If such products were cheaper, and more were sold, that would cut the amounts of coal, oil and gas being burnt in Britain, and in turn lower UK emissions of climate-changing carbon dioxide.
It would also end the ``absurd anomaly'' whereby VAT on heat and light is now just 5 per cent, but VAT on goods which save fuel and power remains at the full 17.5 per cent. This tax distortion actually works to discourage energy efficiency.
In Opposition, Labour had supported cutting VAT on these "green products", such as low energy light bulbs, thermostatic radiator valves and cavity wall and loft insulation.
But in government it has failed to act. Gordon Brown's first Budget, last July, only cut VAT on energy, and environmentalists raged.
The Treasury did, however, announce a review into the scope for cutting the tax on energy saving products. It is being led by Customs and Excise, which administers VAT and was due to be completed by the end of this month.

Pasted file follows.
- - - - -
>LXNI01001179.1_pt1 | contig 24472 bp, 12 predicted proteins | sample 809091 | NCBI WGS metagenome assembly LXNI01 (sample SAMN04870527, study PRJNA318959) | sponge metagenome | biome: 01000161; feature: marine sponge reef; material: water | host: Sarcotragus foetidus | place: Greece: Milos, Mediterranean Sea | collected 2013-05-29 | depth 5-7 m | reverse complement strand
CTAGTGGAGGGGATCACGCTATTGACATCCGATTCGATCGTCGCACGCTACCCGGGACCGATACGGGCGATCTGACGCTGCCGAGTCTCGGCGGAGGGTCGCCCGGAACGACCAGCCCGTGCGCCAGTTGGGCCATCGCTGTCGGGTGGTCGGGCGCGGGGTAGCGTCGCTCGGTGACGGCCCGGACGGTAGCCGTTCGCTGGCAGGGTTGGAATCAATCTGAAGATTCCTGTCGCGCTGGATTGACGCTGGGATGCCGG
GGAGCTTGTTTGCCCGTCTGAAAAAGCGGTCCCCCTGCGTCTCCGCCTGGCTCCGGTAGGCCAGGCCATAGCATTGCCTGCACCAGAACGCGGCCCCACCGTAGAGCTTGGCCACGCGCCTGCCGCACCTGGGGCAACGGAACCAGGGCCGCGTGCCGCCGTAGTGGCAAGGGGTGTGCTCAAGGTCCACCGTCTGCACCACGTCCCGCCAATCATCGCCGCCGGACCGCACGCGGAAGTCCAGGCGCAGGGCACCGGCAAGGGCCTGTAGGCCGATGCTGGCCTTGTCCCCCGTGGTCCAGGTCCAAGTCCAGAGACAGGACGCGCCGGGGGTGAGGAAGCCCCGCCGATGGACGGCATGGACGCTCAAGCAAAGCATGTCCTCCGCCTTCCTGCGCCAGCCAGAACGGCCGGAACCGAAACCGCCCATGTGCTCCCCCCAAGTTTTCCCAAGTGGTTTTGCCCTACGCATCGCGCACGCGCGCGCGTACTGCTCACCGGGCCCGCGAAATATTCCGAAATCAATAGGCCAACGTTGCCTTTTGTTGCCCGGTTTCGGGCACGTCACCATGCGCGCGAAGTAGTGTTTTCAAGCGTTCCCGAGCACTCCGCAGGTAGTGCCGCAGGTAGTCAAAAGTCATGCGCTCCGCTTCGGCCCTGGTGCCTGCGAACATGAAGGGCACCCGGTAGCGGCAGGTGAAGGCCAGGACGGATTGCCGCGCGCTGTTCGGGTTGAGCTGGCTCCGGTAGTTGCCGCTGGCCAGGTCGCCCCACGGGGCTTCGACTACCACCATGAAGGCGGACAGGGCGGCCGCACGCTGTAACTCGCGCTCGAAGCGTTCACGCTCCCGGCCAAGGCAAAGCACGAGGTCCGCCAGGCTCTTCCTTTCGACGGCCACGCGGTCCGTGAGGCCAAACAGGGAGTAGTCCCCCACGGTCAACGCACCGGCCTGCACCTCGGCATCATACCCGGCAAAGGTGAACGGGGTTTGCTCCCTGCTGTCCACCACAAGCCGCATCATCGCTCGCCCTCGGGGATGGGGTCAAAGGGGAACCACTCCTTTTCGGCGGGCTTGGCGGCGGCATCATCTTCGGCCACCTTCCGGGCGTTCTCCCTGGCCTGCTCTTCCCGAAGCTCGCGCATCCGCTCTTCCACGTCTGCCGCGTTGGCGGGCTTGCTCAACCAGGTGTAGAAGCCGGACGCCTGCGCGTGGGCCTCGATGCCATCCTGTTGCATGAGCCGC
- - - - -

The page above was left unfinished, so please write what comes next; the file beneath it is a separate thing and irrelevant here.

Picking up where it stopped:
The Independent understands HM Customs has come down firmly against cutting the VAT to 5 per cent which would have put energy saving equipment and products on a level playing field with fuel.
The move would have cost the Treasury about pounds 15m in lost revenues. In its report, Customs says that if the Government's intention is to help poor families and pensioners to save on fuel bills, then it would be much more effective to spend pounds 15m directly on helping them rather than on financing a tax cut which every household could benefit from. This was the Government's stated aim in launching the VAT review.
But green groups say this misses the point of cutting VAT on energy saving goods. It could only ever be effective as a green measure, not as one which fights fuel poverty.
Friends of the Earth's director Charles Secrett said: ``Making insulation cheaper would send a political signal from government that they want everyone to be environmentally responsible and do something about global warming.''
Andrew Warren, director of the Association for the Conservation of Energy, said: ``The full VAT on energy saving goods is an absurd anomaly which makes a nonsense of any attempt to use the tax system to help the environment.''
Customs and Excise declined to comment on its findings, saying the review was not yet complete.